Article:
Robotics: Friends, Artists  & AI

Thursday 26th January 2017
Dual robotic approach to create art

Now to the human requirements to evolve robots into being best-friends, as well as co-workers, comes demand as to how to turn robots into artists. Creating physical art is a hard problem for technology. There are no clear rules. The actual painting process can be unpredictable. Robots that paint operate in two ways generally – by direct human involvement, manual or even telekinetic remote operation of the robot arm or by getting software created painting commands. But the increase of Artificial Intelligence in robotics will also play its part.

The RobotArt Competition was started by Andrew Conru as a way to merge two of his passions – technology and art – and to encourage the advancement of both together.  Fundamental to the competition is the belief that creativity and expression are emerging in unexpected ways from our relationship with technology.  This contest hopes to explore and advance its development over the next five years.

Andrew holds a Ph.D. in mechanical engineering design from Stanford University.   He’s taught control systems at Santa Clara University and Robotics at San Jose State University.  He is also an amateur artist who started painting in 2015 as a new year resolution.  His blog.

The robots who paint with direct human involvement can get input multiple ways.  Nothing to stop the robotic artists from being friends either. The most obvious way is to create a physical tool that a human artist can move and have a robot mimic the motions remotely in a way similar to remote doctors performing surgery. When the competition was first set up, it was thought that this would be a popular technique, but it turned out that teams wanted a greater challenge.  Dramatically, the eyePaint team used an eye-tracking system to remotely tell the robot how to move. cloudPainter also allowed people using the Internet to remotely paint using a robot in Washington D.C. by sending brush stroke commands.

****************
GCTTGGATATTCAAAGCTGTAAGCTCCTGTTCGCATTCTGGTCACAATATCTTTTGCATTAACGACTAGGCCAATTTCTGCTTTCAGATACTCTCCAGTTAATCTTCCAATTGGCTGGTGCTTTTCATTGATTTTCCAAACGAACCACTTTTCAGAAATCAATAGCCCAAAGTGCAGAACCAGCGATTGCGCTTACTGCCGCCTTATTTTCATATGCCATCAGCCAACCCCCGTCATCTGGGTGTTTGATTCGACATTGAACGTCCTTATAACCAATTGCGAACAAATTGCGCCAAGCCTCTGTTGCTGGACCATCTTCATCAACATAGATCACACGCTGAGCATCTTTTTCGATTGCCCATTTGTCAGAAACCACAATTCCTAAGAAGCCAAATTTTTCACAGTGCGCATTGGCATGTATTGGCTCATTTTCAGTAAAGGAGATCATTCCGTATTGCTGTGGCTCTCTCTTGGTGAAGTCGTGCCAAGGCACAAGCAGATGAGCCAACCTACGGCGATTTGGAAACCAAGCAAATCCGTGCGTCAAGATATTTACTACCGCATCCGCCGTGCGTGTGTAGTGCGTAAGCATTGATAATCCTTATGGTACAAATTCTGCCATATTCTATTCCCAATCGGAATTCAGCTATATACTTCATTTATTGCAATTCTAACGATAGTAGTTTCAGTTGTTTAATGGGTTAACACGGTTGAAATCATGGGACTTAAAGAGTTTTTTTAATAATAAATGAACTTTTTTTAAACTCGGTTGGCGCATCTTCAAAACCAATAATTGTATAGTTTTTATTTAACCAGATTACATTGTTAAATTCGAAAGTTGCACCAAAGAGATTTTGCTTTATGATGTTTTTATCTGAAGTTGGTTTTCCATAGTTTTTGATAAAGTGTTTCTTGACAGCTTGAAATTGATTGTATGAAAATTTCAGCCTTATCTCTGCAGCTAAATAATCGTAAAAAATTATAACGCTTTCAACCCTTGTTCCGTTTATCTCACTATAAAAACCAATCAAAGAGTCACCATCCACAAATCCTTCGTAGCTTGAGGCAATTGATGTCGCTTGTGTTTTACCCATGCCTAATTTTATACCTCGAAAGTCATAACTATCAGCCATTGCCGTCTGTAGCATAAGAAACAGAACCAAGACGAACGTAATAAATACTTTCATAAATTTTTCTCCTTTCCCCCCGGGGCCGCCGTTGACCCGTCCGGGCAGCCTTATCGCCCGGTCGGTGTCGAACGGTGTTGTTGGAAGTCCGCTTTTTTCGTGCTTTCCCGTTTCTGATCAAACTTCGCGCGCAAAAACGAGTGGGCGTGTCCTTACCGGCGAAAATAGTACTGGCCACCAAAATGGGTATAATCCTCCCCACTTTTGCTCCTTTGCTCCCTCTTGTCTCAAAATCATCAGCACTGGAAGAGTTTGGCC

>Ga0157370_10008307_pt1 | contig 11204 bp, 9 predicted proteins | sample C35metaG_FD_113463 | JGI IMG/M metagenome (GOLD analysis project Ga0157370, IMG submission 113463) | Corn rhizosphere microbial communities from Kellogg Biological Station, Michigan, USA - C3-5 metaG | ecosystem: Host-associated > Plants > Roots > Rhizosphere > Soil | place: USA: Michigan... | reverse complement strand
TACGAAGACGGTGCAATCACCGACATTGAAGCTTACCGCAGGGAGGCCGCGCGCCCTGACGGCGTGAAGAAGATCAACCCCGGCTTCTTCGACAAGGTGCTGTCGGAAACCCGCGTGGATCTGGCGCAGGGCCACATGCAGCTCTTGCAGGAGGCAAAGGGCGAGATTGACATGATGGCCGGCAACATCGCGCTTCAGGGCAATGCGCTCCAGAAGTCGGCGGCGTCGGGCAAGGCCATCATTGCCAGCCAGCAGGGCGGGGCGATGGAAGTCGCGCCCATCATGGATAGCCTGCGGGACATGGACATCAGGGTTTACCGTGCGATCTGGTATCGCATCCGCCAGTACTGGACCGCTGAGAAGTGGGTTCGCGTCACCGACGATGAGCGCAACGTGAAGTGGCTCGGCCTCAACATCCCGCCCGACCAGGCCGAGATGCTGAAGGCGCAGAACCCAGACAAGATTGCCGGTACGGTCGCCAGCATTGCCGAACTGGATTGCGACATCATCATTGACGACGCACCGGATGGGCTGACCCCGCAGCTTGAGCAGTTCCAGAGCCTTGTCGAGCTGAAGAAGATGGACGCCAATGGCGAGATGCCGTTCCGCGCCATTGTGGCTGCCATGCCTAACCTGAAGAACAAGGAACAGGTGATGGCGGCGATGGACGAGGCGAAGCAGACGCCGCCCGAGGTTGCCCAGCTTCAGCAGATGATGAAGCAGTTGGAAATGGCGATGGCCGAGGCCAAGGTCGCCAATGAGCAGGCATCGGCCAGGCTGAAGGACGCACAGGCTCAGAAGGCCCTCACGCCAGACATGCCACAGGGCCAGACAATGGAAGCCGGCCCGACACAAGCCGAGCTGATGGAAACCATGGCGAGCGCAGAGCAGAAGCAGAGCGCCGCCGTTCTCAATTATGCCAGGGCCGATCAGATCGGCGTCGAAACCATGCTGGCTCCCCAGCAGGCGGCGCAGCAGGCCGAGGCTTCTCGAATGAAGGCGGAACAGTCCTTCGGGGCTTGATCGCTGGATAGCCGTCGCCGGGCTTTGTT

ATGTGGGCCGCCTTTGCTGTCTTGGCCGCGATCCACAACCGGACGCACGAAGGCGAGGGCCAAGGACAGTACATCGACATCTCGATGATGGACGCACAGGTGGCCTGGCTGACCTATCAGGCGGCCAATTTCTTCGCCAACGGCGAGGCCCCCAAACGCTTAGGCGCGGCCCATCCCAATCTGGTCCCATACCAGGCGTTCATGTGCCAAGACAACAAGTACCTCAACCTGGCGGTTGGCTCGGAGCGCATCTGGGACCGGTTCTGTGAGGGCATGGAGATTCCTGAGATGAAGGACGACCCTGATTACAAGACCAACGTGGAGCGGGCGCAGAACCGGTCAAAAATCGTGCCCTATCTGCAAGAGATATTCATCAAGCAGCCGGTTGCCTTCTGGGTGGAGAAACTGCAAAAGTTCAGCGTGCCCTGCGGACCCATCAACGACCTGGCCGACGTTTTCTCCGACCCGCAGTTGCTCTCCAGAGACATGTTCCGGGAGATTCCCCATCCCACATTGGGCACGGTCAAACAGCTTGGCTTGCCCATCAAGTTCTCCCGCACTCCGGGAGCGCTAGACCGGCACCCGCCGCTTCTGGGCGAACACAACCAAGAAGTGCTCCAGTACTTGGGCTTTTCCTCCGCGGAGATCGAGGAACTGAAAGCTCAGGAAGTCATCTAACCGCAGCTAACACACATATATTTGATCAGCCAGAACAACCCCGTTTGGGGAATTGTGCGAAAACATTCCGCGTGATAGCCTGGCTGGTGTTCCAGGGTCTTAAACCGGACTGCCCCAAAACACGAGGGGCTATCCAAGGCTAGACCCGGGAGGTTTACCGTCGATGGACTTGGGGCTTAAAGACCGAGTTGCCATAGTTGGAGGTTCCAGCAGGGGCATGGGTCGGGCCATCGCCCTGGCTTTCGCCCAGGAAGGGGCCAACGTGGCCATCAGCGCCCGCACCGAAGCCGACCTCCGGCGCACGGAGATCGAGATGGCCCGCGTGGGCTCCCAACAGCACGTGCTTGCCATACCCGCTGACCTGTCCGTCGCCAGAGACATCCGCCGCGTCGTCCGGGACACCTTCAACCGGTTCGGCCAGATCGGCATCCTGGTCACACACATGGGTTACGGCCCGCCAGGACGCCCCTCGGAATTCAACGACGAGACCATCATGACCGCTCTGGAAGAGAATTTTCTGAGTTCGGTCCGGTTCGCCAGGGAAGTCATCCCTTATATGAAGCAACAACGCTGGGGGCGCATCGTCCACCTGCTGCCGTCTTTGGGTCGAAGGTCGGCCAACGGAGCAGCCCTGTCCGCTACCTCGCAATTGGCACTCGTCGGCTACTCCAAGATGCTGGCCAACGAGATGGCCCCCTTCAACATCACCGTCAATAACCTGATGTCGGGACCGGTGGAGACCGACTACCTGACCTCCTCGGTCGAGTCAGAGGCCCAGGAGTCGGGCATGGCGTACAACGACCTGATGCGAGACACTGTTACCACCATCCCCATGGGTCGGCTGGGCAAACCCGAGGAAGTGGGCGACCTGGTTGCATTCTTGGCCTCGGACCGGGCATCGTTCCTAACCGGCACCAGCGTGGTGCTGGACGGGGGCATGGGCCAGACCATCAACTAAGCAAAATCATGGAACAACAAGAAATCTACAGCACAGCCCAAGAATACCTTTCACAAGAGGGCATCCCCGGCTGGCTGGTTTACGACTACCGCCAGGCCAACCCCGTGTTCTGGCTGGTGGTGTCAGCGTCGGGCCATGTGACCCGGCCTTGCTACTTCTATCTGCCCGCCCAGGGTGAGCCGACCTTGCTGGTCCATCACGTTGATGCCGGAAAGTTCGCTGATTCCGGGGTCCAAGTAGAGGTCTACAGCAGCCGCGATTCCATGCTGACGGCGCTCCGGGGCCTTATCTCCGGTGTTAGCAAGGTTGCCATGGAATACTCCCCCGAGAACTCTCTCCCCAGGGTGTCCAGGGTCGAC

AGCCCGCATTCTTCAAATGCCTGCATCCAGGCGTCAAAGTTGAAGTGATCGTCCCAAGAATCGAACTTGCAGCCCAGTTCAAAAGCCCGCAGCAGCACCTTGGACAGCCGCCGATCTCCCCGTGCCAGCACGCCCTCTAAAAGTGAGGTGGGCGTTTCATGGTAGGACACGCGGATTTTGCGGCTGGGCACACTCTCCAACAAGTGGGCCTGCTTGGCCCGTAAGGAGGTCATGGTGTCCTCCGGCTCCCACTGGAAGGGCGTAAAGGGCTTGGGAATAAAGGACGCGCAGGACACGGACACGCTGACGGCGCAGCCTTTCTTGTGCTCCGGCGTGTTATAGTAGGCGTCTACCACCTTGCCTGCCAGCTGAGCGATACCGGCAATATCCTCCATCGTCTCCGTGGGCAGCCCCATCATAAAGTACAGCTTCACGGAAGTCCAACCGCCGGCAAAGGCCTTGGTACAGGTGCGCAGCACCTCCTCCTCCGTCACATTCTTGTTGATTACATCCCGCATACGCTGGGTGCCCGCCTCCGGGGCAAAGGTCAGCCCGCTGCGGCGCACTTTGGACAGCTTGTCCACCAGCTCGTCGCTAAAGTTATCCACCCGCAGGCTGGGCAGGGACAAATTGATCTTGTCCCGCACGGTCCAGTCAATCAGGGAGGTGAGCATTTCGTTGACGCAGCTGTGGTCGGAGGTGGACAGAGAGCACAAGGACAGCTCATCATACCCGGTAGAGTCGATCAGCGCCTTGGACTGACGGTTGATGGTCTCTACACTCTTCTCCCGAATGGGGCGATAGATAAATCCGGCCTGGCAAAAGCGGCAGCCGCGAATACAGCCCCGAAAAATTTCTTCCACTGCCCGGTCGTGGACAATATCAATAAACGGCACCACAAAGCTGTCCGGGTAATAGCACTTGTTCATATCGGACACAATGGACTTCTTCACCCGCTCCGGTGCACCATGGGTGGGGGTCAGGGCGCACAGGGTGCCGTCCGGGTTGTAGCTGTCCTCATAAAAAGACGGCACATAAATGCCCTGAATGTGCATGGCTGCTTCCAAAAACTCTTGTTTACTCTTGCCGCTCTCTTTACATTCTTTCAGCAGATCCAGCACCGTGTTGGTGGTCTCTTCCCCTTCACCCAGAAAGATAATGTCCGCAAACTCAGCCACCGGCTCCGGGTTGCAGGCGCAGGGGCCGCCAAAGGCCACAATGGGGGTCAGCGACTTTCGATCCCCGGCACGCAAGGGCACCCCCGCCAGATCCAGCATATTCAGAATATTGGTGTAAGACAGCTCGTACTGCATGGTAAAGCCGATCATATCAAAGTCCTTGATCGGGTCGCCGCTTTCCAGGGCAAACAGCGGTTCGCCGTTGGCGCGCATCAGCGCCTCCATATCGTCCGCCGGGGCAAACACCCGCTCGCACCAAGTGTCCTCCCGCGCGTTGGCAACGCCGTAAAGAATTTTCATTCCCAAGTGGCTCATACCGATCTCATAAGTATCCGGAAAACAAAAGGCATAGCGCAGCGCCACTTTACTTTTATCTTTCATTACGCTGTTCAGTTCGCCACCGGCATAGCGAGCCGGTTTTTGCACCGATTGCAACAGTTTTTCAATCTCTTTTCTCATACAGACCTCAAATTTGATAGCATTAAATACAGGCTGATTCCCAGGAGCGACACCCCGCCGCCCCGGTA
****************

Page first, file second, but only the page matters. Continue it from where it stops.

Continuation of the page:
The software-generated paintings commands can be considered as the technique of the “artist” and often are similar to how human artist paint. The human designers of the robotic artist approach the creation of the techniques in different ways. The most direct way is to start with a photo or image of what is desired to painted and then write software that can look for patterns and shapes that can be converted into brush strokes. A straightforward technique is to simplify a photo into several different colors and then tell the robot to paint each color separately. Paintings done like this can have a “paint by number” look (see artwork by RHIT as examples).

A more elaborate technique is to let the robot paint a bit “outside the lines” and then use a camera to see what the robot needs to do to make adjustments so that the painting more closely matches the desired image (see artwork by e-David and cloudPainter as examples of techniques that use this corrective feedback loop to improve a painting over time). Other techniques include strategies that decompose an image into large abstract shapes and paint them first in what human artist call an underlayer. They then paint additional layers on top to add detail and richness to the painting (see artwork by TAIDA for examples). The human designer gets to create different painting techniques for a wide range of painting styles. By looking at the different styles of artwork submitted in this year's contest, you can see how each technique becomes the signature style of the robot.

Starting with a source photo or image isn’t the only way to create art with robots. It is possible to completely generate the desired image using AI (artificial intelligence) and then use either specially designed or some of the previously mentioned painting techniques to create the physical painting. For example, Picassnake looks at the frequency patterns of music and converts them into color and brush stroke commands to create colorful abstractions. NoRAA took a more analytical approach by creating software to generate an assortment of interesting color and shape patterns. We anticipate that future RobotArt teams will even try to synthesize existing art using machine learning techniques like deep learning to either determine and repurpose its core essence or extend the creative process in interesting new ways (see Google’s “inception” art for more examples).